The farmer-researcher collaboration in this project provided two-way exchange of knowledge that has led to a number of suggestions for further investigation relevant to pasture management. For example, inconsistencies in relationships between pasture management practices and soil chemical measurements, the potential requirement for soil disturbance in management of perennial pastures, the time required for improvement in relation to soil quality, limitations in perennial productivity, the economic potential for management of perennial pastures compared with annual pastures (on soils of different quality), tipping points in relation to improvements in soil carbon and pasture production, were all areas of further potential research identified in the final workshop by farmers, consultants and researchers.


Dr Zakaria Solaiman is a soil microbiologist with over 20 years’ research experience in arbuscular mycorrhizal symbiosis, soil carbon sequestration, biochar and plant nutrition. After completing his PhD in Agriculture (soil microbiology and plant nutrition), he held several postdoctoral positions in Japan before joining The University of Western Australia in 2000. He is currently working as a Research Fellow in an ARC (Australian Research Council) Linkage Project on “Characterisation of soil microbial interactions for increased efficacy of herbicides using novel fertiliser management practices”. He also worked as a Research Associate at The University of Adelaide on an ARC Discovery Project on “Plant-soil-microbe interactions at rhizosphere” before returning to UWA in 2006. Since then, Zakaria is working in a range of research in collaboration with researchers from the Department of Primary Industries and Regional Development, Western Australia and many other industry partners.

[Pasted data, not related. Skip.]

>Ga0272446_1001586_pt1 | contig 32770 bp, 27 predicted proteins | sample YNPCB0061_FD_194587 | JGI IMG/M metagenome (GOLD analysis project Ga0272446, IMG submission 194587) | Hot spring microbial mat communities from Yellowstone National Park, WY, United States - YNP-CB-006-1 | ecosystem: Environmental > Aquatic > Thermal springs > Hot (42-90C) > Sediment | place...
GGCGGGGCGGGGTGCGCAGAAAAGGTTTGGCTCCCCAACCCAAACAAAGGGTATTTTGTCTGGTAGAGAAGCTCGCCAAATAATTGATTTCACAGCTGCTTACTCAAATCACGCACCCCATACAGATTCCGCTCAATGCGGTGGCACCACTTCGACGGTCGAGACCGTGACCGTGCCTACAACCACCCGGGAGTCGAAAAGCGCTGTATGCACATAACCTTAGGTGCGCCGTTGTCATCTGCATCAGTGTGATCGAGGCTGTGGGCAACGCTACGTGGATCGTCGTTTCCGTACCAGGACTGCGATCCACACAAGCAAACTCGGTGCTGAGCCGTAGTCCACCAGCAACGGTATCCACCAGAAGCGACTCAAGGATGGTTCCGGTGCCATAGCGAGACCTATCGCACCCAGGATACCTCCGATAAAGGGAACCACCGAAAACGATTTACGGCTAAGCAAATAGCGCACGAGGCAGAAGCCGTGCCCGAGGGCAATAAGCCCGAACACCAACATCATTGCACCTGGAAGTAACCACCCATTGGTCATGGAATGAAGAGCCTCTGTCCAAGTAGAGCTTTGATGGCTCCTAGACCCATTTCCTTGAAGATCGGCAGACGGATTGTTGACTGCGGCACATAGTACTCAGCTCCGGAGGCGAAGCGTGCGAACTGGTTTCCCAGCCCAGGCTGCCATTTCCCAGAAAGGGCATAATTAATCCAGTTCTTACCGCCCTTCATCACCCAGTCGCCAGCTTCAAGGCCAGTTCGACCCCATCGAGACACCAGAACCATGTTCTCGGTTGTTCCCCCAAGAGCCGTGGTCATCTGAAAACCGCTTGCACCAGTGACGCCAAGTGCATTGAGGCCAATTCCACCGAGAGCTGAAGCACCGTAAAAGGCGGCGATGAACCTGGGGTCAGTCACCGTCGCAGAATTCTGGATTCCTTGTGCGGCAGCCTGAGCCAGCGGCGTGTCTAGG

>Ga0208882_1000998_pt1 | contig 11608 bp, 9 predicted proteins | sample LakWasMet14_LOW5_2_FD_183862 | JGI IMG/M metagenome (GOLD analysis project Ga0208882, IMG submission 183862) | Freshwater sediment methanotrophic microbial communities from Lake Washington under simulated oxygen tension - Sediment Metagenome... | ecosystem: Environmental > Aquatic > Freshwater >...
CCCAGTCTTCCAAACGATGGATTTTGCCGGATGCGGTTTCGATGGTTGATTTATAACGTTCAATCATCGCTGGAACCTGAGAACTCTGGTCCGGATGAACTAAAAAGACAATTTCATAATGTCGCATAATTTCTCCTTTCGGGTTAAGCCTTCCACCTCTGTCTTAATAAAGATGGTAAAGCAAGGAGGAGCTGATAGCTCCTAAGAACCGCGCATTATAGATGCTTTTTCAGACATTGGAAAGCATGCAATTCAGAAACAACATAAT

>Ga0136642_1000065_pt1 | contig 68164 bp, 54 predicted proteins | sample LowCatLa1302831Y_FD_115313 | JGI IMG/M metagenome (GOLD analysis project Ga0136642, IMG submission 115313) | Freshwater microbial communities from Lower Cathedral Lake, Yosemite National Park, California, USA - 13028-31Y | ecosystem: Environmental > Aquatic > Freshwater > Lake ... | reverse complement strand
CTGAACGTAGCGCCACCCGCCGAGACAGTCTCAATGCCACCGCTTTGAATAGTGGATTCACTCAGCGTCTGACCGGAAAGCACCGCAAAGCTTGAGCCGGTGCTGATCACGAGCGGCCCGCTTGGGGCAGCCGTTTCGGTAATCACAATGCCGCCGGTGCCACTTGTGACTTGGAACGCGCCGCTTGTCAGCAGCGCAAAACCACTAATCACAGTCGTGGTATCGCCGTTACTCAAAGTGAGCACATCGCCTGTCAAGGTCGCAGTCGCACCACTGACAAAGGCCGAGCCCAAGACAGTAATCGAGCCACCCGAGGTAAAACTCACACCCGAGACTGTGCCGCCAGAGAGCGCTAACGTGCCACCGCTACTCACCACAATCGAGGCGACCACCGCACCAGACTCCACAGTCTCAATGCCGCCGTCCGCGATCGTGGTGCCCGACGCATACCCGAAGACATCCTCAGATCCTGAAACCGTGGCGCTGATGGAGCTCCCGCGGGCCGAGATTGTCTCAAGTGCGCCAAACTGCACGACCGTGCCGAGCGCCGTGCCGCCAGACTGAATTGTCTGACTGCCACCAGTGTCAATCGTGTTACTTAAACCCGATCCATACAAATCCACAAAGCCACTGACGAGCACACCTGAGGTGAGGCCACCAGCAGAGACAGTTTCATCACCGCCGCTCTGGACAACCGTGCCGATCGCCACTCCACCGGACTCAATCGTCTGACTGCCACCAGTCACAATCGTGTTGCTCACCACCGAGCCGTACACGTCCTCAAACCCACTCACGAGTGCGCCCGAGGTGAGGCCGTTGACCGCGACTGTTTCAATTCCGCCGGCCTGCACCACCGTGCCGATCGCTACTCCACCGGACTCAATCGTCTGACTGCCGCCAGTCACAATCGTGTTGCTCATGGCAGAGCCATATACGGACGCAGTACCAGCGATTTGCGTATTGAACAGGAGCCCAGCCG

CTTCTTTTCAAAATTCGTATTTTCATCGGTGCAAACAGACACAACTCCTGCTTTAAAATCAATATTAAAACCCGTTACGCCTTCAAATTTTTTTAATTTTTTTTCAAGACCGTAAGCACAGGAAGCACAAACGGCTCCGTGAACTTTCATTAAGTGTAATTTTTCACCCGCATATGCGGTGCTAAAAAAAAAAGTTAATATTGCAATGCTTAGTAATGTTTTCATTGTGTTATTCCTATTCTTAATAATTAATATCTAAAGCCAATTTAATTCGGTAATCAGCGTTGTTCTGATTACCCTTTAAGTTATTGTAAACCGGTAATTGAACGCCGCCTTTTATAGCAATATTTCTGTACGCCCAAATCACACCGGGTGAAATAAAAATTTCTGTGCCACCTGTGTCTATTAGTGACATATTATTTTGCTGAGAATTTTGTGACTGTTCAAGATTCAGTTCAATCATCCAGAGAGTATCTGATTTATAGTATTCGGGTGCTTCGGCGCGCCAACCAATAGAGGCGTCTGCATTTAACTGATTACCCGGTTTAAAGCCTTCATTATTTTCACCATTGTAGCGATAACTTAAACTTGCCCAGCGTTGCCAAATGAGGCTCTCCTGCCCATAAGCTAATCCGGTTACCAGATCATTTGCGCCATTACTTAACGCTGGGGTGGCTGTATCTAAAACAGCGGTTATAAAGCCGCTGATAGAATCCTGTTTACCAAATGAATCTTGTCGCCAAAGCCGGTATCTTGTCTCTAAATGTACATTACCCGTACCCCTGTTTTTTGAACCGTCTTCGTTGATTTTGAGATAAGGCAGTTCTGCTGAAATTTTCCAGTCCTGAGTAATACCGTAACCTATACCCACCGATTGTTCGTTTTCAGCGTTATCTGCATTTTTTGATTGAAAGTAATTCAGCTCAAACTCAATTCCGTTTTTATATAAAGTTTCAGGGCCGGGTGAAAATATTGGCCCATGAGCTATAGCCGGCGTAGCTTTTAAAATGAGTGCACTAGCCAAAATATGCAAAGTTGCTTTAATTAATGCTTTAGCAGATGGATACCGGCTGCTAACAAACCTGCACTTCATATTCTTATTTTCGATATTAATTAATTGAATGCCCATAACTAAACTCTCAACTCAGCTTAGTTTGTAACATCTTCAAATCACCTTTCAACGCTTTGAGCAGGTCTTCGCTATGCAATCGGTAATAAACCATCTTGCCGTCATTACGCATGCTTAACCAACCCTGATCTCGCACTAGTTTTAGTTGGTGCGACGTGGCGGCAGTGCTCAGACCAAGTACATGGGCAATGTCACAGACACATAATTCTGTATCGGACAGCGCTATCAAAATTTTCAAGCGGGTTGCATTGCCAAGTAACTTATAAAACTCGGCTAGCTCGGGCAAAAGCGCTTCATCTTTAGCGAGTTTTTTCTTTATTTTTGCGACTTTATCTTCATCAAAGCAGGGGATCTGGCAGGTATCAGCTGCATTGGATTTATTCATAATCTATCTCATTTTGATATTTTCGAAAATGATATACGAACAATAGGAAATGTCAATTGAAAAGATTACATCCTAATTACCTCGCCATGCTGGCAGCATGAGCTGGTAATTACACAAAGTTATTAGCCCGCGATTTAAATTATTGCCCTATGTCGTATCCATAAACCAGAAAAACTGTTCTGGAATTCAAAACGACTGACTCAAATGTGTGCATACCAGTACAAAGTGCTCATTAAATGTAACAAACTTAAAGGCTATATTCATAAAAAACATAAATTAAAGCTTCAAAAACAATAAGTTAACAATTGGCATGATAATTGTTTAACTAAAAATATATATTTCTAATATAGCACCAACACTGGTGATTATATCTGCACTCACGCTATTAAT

Links between soil carbon sequestration, root elongation rate and functional traits in 12 herbaceous species

Mr Lorenzo Rossi1,4, Dr. Zhun Mao1, Dr. Luis Merino-Martin1,2, Dr. Catherine Roumet2, Dr. Florian Fort2, Dr. Hassan Boukcim3, Dr. Nathalie Fromin2, Dr. Alexia Stokes1

1AMAP, INRA, IRD, CIRAD, CNRS, University of Montpellier, 34398, Montpellier, France, 2CEFE, CNRS, Univ Montpellier, Univ Paul Valéry Montpellier 3, EPHE, IRD, , Montpellier, France, 3Valorhiz SAS, 1900 Boulevard de la Lironde, Montferrier-sur-Lez, France, 4University of Cassino, Cassino, Italy